Today, I am celebrating the release of my Regency novella, The Jewel Thief and the Earl. If you missed this tale in last summer’s Regency Anthology, now is the time to claim it. You can find it HERE on Amazon … Continue reading

Posted in book excerpts, book release, British history, eBooks, excerpt, Georgian England, Georgian Era, heroines, historical fiction, Living in the Regency, publishing, reading, reading habits, Regency era, Regency romance, writing | Tagged , , , , , , , | Comments Off on Brook, New Forest, Hampshire + the Release of “The Jewel Thief and the Earl” + a Giveaway

Release of “The Jewel Thief and the Earl” + a Giveaway

Today, I am celebrating the upcoming release (Friday, May 6) of “The Jewel Thief and the Earl” by including an excerpt to tempt you. To enter the giveaway, comment below. I will reach out to the winners by email after … Continue reading

Posted in book excerpts, book release, eBooks, excerpt, George IV, Georgian England, Georgian Era, giveaway, historical fiction, Living in the Regency, publishing, Regency era, Regency romance, writing | Tagged , , , , , , , , , , | 4 Comments

Mother’s Day Sale on Austen-Inspired Titles

Today through Sunday, May 8, 2022, all my Austen titles will be on sale for only $0.99. Many of the titles are available to read for free in Kindle Unlimited. Price change occurs Monday, May 9, 2022.  Darcy’s Passions: Pride … Continue reading

Posted in Austen Authors, books, contemporary romance, eBooks, Georgian England, Georgian Era, historical fiction, Jane Austen, Living in the Regency, modern adaptations, mystery, Persuasion, Pride and Prejudice, publishing, reading habits, Regency era, Regency romance, romance, suspense, Vagary, vampires, writing | Tagged , , , , , , , , , , , , , , , , | 7 Comments

Author’s “Voice” ~ What is It?

Writers often hear another author warn them about losing their “voice.” But what exactly is “voice”? In reality, there are so many theories on this question that I could be here for years debating them all. I am of the … Continue reading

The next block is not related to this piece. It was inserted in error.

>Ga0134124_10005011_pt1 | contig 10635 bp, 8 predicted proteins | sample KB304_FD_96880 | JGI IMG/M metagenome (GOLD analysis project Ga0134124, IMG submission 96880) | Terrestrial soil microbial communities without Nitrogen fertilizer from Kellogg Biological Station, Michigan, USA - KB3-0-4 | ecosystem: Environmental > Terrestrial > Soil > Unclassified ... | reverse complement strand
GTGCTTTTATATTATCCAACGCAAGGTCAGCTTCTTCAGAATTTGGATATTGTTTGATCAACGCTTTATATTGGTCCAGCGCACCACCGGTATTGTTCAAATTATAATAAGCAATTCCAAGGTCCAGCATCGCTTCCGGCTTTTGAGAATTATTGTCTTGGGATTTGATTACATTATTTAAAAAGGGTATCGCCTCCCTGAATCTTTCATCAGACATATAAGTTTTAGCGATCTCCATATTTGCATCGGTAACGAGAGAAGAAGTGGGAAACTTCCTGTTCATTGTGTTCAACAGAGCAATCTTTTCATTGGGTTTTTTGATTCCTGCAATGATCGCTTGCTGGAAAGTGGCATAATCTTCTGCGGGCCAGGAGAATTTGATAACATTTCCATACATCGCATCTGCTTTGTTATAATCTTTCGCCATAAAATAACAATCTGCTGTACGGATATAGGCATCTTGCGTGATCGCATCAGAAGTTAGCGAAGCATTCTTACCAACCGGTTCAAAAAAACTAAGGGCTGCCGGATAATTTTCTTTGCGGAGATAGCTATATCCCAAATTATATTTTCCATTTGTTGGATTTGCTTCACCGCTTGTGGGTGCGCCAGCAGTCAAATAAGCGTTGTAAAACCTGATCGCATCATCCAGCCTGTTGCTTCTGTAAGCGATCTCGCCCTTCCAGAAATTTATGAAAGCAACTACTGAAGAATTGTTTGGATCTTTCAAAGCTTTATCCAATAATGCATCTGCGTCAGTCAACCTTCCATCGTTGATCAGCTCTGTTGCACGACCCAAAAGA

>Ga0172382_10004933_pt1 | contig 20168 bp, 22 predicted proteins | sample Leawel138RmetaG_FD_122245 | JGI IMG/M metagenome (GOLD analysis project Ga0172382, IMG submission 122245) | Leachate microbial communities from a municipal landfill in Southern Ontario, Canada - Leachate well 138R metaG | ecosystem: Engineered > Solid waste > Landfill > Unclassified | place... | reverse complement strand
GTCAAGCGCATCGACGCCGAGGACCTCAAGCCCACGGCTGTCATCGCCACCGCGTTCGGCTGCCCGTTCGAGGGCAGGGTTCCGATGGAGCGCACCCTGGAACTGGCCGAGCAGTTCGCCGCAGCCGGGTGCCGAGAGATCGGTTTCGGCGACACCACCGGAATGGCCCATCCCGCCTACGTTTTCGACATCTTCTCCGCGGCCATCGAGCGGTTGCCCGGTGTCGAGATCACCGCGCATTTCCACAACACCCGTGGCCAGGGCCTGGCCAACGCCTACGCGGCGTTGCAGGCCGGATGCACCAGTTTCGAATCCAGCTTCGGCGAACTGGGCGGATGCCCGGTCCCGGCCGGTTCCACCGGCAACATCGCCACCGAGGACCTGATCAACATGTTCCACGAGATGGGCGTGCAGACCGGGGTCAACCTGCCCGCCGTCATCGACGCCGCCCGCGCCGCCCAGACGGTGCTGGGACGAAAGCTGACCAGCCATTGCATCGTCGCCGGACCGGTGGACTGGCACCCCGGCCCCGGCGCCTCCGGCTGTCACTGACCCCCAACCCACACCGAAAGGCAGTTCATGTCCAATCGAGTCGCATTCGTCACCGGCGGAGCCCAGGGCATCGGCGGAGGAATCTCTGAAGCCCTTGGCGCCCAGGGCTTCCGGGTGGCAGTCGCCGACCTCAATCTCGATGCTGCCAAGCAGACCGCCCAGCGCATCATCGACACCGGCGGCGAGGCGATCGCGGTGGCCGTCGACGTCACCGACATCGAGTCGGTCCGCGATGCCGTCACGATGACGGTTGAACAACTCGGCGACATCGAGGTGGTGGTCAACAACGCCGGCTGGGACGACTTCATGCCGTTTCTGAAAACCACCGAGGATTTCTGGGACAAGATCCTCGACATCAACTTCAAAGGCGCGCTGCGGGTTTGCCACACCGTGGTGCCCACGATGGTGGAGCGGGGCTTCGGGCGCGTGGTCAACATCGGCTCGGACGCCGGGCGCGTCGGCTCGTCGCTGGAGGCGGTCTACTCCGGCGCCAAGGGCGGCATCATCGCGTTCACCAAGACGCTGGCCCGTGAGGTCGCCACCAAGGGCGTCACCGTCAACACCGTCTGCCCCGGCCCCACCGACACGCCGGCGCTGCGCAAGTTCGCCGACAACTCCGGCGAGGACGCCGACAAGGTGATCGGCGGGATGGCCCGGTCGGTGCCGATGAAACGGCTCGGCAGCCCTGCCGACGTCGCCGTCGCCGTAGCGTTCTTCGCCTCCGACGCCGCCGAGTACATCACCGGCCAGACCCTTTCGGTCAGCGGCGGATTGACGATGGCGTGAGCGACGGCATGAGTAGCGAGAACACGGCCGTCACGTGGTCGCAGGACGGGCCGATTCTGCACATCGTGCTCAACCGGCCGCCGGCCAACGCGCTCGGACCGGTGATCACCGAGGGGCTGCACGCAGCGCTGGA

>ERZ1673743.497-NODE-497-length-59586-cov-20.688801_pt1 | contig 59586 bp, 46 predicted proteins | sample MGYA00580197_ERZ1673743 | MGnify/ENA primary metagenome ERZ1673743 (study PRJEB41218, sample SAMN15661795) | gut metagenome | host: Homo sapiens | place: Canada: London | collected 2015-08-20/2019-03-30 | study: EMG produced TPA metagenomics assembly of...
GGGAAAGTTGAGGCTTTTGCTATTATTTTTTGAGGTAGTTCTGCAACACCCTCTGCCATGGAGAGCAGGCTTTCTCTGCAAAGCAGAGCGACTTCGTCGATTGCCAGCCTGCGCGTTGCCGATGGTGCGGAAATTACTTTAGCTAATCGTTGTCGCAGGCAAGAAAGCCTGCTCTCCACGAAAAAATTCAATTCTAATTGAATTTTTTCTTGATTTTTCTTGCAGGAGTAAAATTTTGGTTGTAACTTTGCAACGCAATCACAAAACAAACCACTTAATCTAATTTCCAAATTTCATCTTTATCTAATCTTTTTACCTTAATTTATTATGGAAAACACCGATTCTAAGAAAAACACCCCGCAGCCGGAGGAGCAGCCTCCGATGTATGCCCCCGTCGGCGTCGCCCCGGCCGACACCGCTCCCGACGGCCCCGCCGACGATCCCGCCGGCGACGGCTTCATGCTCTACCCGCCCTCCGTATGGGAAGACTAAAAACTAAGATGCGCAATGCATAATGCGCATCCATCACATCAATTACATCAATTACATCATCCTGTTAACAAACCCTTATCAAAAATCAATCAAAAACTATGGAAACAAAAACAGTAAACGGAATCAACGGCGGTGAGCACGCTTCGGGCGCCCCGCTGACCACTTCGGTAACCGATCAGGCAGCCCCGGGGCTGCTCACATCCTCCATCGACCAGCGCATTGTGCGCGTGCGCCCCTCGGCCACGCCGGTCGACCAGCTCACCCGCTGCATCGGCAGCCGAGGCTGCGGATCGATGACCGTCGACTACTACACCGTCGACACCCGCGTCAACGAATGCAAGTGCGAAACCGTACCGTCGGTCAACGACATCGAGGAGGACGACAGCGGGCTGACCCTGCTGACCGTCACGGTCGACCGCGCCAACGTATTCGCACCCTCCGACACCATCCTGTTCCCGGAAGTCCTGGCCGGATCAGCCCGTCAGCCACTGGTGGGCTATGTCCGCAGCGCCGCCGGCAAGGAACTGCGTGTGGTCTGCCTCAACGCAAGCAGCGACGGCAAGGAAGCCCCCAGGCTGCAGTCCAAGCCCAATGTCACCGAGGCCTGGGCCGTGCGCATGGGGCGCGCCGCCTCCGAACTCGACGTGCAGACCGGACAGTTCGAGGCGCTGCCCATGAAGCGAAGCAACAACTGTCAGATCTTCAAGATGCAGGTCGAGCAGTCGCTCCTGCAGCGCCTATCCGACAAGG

Posted in editing, literature, publishing, reading, word choices, word origins, word play, writing | Tagged , , , | 4 Comments

Help Jennifer Duke Fund Her Audiobook Project

The lovely Jennifer Duke is attempting to bring her fabulous novel, Back to the Bonnet, out in audiobook format, but, as many of you know, or perhaps you have no idea, it is quite expensive for a self-published or small … Continue reading

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Princess Caroline, Jane Austen, and “The Regency Valentine,” a Guest Post from C. D. Gerard

This post originally appeared on the Austen Authors’ blog on October 5, 2019. Enjoy. In my “Sense and Sensibility” sequel “The Daughters of Delaford,”  Marianne and the Colonel’s daughter Allegra, and Elinor and Edward’s daughter Grace, become important players in the … Continue reading

Posted in Austen Authors, George IV, Georgian England, Georgian Era, Guest Post, history, Regency era, Regency personalities, research, Sense & Sensibility, writing | Tagged , , , , , , , , | Comments Off on Princess Caroline, Jane Austen, and “The Regency Valentine,” a Guest Post from C. D. Gerard